However, being an activist also meant that I would continue to lose people. Soon after I got involved one colleague, a well-known climate defender, Gloria Capitan, was killed. She led the fight against coal-fired power plants because the pollution caused by these corporations in her area were causing people serious respiratory problems and other issues. We believe that both the corporations we were protesting against and our local government are responsible for her killing. We know who shot Gloria Capitan, but the police did not listen. They tried to cover everything up and have the case dismissed.
Can you tell us more about the work that you do?
We organise campaigns to educate people about the effects and impacts of dirty industries and how corporations are threatening our right to a secure environment. We organise people and we protest, mostly against coal-fired power plants. We also try to reach policy-makers and bring human rights violations to the attention of human rights bodies. We were once able to reach the Philippines Commission on Human Rights, which investigated what was happening and issued a resolution that acknowledged that these corporations were causing human rights violations in our community, as well as in other communities that have dirty industries in the Philippines. That was one of our greatest achievements because if the resolution is eventually disseminated to the public, we can find a way to hold corporations accountable and bring some reparation to the affected communities.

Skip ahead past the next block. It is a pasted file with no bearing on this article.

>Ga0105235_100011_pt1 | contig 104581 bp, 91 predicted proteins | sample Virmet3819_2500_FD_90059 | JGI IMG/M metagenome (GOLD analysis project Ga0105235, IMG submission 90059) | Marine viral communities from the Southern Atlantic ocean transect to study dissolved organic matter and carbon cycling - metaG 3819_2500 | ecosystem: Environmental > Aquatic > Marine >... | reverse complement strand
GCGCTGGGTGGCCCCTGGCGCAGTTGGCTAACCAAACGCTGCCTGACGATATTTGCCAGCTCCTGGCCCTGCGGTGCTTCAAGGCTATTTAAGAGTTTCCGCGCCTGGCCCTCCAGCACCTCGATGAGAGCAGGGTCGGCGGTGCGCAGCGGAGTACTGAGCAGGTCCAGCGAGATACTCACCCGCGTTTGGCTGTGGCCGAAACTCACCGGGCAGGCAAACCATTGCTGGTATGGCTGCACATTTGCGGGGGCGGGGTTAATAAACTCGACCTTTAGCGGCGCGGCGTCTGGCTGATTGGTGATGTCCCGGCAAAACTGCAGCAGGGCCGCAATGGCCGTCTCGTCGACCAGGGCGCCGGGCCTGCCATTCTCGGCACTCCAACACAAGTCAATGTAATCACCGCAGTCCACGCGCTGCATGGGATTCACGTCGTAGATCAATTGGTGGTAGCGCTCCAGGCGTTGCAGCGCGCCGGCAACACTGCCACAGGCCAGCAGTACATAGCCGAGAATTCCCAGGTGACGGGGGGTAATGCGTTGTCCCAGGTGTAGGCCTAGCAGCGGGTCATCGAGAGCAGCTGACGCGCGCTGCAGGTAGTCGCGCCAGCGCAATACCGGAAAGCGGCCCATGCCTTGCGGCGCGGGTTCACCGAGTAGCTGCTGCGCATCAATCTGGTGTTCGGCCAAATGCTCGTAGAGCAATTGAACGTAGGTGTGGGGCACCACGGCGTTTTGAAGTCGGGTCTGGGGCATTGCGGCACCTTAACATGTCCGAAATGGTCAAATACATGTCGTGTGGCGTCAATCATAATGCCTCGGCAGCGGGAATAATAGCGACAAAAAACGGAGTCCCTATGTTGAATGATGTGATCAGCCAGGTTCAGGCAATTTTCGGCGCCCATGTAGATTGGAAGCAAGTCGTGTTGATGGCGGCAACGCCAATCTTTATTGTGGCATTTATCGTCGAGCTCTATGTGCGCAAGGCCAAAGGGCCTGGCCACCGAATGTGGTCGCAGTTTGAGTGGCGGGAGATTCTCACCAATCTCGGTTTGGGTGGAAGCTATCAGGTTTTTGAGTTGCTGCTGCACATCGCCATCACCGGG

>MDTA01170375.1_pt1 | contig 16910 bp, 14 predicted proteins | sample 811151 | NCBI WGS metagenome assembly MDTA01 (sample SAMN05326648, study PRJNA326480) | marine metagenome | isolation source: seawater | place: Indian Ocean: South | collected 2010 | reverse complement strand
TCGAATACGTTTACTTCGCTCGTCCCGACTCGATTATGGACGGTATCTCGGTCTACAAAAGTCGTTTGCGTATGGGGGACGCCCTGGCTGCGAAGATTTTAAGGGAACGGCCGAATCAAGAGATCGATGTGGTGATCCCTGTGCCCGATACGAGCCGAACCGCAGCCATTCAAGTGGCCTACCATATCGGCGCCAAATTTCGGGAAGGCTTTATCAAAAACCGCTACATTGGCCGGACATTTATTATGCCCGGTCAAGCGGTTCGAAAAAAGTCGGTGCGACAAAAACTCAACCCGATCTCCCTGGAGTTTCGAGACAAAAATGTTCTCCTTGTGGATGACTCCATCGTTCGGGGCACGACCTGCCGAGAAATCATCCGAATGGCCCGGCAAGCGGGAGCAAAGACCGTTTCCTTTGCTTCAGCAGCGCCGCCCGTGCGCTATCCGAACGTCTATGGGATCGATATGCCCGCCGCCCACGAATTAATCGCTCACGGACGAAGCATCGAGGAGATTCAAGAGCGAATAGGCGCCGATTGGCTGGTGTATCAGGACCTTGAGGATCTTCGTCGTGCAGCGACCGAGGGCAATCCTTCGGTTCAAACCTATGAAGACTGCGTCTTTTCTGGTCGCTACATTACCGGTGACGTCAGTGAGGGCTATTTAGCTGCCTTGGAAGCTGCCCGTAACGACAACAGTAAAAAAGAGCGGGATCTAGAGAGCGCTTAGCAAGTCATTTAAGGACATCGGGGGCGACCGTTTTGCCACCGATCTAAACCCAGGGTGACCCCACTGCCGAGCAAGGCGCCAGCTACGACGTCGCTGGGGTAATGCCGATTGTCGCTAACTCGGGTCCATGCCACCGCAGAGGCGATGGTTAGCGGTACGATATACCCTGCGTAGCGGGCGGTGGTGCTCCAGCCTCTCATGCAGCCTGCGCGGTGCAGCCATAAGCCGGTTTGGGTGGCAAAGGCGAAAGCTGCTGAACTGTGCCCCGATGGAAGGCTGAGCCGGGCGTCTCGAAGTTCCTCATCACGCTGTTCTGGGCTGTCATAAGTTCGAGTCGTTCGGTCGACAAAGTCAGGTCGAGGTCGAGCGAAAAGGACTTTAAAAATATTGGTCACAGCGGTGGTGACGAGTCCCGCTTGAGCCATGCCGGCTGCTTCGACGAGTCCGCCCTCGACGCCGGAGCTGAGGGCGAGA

Did you take part in the global climate mobilisations in 2019?
Yes, our youth organisation, Young Bataeños for Environmental Advocacy Network, participated in the global climate strike in September 2019 by holding a local event. There also was a mobilisation in Manila, but we decided to protest locally, staying in the place where the coal-fired power plants are having their worse effects. The reason why we mobilised is that we want to hold these corporations, as well as the government that lets them have their way, responsible for what they are doing to our communities.